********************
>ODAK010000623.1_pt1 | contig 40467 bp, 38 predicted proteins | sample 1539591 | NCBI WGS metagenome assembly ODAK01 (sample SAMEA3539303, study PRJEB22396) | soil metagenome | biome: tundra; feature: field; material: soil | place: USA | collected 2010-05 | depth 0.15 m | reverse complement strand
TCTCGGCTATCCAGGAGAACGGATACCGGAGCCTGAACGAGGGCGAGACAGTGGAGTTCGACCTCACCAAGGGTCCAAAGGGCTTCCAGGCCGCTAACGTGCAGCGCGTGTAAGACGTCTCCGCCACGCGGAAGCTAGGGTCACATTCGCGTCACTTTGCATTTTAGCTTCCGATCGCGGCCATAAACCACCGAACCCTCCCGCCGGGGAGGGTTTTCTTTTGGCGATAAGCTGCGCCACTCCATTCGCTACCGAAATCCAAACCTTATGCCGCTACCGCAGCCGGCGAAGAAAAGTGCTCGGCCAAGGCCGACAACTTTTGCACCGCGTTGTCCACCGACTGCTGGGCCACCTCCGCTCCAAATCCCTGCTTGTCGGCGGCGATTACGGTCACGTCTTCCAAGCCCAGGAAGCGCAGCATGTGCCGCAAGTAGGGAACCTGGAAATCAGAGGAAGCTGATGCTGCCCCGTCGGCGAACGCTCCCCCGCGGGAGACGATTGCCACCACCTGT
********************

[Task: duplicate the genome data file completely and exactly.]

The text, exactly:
>ODAK010000623.1_pt1 | contig 40467 bp, 38 predicted proteins | sample 1539591 | NCBI WGS metagenome assembly ODAK01 (sample SAMEA3539303, study PRJEB22396) | soil metagenome | biome: tundra; feature: field; material: soil | place: USA | collected 2010-05 | depth 0.15 m | reverse complement strand
TCTCGGCTATCCAGGAGAACGGATACCGGAGCCTGAACGAGGGCGAGACAGTGGAGTTCGACCTCACCAAGGGTCCAAAGGGCTTCCAGGCCGCTAACGTGCAGCGCGTGTAAGACGTCTCCGCCACGCGGAAGCTAGGGTCACATTCGCGTCACTTTGCATTTTAGCTTCCGATCGCGGCCATAAACCACCGAACCCTCCCGCCGGGGAGGGTTTTCTTTTGGCGATAAGCTGCGCCACTCCATTCGCTACCGAAATCCAAACCTTATGCCGCTACCGCAGCCGGCGAAGAAAAGTGCTCGGCCAAGGCCGACAACTTTTGCACCGCGTTGTCCACCGACTGCTGGGCCACCTCCGCTCCAAATCCCTGCTTGTCGGCGGCGATTACGGTCACGTCTTCCAAGCCCAGGAAGCGCAGCATGTGCCGCAAGTAGGGAACCTGGAAATCAGAGGAAGCTGATGCTGCCCCGTCGGCGAACGCTCCCCCGCGGGAGACGATTGCCACCACCTGT